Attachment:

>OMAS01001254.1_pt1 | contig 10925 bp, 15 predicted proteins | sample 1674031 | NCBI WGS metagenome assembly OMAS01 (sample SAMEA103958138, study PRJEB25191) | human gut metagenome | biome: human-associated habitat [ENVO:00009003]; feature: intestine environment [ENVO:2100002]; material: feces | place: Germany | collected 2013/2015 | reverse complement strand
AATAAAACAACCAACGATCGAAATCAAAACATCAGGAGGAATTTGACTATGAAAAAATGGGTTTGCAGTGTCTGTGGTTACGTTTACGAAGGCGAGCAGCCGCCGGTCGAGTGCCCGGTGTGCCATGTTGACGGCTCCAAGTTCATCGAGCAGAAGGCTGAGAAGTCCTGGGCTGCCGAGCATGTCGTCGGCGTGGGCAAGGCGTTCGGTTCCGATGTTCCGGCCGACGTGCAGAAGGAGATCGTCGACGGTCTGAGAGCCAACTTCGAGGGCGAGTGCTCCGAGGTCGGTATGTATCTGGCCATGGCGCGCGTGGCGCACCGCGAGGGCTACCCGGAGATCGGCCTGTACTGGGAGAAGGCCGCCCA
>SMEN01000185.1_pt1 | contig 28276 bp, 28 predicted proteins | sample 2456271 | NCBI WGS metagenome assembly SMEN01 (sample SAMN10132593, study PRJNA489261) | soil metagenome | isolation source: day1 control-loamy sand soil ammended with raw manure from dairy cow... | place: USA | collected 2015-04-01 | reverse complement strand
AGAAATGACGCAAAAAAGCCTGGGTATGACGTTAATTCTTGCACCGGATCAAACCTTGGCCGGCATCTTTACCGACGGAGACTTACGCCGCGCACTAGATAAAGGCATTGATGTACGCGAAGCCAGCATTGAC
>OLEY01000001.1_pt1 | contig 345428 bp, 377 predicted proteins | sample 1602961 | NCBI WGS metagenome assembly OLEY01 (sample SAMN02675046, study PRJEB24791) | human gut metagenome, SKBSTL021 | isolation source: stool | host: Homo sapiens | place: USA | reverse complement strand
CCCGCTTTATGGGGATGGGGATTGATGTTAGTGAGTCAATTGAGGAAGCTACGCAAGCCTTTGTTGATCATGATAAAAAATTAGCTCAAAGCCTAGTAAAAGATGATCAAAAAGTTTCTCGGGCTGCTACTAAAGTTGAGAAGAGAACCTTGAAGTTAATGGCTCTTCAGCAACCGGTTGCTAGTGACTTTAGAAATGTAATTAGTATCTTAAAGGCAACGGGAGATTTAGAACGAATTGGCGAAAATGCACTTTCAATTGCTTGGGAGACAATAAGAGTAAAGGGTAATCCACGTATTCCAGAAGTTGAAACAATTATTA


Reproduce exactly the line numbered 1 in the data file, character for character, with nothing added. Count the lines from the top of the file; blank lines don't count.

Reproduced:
>OMAS01001254.1_pt1 | contig 10925 bp, 15 predicted proteins | sample 1674031 | NCBI WGS metagenome assembly OMAS01 (sample SAMEA103958138, study PRJEB25191) | human gut metagenome | biome: human-associated habitat [ENVO:00009003]; feature: intestine environment [ENVO:2100002]; material: feces | place: Germany | collected 2013/2015 | reverse complement strand